In the tenth year of Zedekiah's reign, a message reaches Jeremiah from God.
This is in the middle of the Babylonian invasion, and Zedekiah asks Jeremiah why he keeps prophesying about how Judah will be defeated.
Jeremiah's been saying that Zedekiah will be taken captive by Nebuchadnezzar.
God tells Jeremiah that his cousin Hanamel is going to ask him to buy a field he owns in Anathoth.
So Jeremiah buys the field. He takes the deed and gives it to his good buddy and scribe, Baruch, in front of Hanamel and a bunch of officials.
Jeremiah tells Baruch to put the deed in a clay jar and save it, because someday their family members' descendants (or whoever) will be able to return to Judah after the exile ends and show that they own the field.
This is a kind of vote of confidence in God's promise that the people will get back to Judah. Not to mention Jeremiah's real-estate savvy. Can you imagine how much that land will be worth in 70 years?
After doing this, Jeremiah prays. He praises God for his power and might and justice, but also for his mercy. He praises him for bringing them out of Egypt in the past.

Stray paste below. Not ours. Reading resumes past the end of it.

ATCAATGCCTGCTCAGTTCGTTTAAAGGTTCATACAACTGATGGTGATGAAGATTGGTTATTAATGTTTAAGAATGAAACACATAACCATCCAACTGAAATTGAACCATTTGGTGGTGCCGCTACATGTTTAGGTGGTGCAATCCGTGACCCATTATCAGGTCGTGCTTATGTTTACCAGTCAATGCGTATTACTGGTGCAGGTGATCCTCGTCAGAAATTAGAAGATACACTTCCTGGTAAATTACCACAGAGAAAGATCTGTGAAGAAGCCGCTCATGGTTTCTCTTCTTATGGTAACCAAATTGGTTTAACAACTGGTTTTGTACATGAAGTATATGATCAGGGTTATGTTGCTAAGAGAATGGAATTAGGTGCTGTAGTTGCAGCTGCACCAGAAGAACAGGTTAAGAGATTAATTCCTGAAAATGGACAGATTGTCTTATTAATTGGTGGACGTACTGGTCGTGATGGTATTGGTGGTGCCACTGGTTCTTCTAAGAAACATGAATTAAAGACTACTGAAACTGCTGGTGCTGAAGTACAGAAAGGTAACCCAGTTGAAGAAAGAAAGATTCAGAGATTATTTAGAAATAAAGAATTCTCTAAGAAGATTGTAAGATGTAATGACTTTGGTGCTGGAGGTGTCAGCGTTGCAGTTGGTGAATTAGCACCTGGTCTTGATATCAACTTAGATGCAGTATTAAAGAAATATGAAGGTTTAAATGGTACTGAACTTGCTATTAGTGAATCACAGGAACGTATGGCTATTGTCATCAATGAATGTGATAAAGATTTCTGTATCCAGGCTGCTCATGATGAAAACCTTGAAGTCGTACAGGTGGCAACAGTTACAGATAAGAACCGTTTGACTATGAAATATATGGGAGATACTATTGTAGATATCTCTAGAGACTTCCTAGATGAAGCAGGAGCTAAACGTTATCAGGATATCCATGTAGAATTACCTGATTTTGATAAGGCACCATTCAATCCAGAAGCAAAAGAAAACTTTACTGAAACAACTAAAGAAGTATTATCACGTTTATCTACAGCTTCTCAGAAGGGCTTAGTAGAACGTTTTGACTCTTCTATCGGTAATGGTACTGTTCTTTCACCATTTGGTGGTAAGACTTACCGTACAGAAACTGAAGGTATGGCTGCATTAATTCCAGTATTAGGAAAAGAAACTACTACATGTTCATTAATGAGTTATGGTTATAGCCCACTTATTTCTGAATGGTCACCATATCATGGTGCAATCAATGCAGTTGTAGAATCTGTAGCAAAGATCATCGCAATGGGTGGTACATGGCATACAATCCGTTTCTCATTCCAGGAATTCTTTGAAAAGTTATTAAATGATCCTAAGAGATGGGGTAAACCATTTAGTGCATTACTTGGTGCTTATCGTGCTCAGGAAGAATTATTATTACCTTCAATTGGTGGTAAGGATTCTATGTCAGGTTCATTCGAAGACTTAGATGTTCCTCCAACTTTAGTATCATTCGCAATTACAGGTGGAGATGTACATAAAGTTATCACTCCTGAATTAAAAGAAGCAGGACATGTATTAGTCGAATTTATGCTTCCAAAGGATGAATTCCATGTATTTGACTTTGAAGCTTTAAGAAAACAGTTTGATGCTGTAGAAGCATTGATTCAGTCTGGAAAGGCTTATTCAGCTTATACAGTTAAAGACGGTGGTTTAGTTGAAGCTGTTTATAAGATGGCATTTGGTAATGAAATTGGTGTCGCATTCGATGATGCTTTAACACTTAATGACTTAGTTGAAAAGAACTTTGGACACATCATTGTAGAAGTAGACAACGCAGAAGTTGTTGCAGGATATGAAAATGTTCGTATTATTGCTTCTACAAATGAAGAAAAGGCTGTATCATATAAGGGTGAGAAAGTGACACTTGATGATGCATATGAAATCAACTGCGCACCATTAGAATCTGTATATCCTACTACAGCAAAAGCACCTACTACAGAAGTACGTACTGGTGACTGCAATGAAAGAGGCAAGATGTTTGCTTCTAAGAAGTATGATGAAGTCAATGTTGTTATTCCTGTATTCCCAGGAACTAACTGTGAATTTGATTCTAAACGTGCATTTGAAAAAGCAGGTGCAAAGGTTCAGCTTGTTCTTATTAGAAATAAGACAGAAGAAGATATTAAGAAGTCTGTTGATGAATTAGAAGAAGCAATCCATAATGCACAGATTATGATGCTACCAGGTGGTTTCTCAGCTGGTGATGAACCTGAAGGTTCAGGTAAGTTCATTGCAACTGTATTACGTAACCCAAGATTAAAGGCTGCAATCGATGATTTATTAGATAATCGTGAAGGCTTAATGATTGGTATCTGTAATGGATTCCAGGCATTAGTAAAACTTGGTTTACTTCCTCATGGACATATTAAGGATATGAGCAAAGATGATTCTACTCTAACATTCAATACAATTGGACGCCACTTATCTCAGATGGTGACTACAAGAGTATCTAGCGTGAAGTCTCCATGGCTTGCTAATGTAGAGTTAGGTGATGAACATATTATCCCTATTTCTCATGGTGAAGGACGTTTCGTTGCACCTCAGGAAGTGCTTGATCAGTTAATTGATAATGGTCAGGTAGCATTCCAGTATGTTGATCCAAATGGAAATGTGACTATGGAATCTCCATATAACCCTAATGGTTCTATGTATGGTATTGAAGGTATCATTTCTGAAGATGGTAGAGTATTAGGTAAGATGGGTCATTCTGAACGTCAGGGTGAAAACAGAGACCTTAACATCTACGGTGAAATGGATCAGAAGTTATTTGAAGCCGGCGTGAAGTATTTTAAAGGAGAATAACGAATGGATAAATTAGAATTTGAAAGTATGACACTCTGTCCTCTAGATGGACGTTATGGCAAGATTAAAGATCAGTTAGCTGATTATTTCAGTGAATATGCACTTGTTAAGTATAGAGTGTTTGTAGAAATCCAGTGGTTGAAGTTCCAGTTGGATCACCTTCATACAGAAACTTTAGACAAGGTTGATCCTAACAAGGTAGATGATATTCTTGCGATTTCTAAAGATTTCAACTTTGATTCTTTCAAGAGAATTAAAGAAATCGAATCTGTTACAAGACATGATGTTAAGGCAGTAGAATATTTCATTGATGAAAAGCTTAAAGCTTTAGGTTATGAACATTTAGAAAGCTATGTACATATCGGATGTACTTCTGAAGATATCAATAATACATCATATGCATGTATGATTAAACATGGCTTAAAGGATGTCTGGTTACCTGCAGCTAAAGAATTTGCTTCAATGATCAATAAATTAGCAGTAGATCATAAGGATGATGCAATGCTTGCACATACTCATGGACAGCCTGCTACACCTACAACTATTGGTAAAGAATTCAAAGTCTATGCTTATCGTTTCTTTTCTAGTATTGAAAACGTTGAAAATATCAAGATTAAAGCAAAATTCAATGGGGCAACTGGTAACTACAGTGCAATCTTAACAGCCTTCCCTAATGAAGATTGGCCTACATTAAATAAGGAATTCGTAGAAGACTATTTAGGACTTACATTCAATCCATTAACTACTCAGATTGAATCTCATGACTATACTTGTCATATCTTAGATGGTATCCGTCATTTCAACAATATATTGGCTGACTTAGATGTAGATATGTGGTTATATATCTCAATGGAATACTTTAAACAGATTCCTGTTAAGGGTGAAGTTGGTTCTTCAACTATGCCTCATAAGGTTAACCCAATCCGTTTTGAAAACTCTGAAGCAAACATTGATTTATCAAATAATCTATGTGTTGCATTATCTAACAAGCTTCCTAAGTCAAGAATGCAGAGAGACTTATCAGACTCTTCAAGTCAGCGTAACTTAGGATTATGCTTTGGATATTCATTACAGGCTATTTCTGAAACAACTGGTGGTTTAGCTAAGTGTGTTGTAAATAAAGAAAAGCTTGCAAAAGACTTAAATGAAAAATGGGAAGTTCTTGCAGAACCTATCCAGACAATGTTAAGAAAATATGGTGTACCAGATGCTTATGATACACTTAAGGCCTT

But Jeremiah notes that they didn't obey the covenant they made with God coming out of Egypt, so that's why the Babylonians are besieging them. He marvels at how God still instructed him to buy that field anyway.
God says yeah—it's a piece of cake for him to pull these things off.
But the Babylonians are still going to capture Jerusalem, burn it down, and punish the people for their various sins and for worshipping Baal. It's all been set in motion.
Everyone in Israel has provoked God to anger and they're all guilty, from the kings and priests to the rest of the populace.
He's mad at them (in case you didn't know yet) for building altars to Baal, sacrificing their kids to Moloch, etc. That's why he's let them fall into the hands of the Babylonians and suffer war, famine, and disease.
But he'll bring them back because he has everlasting love for them despite their flaws.
God tells Jeremiah he'll restore the people's fortune, and fields will be sold and deeds will be signed and sealed once again. Finally—the real estate market rebounds.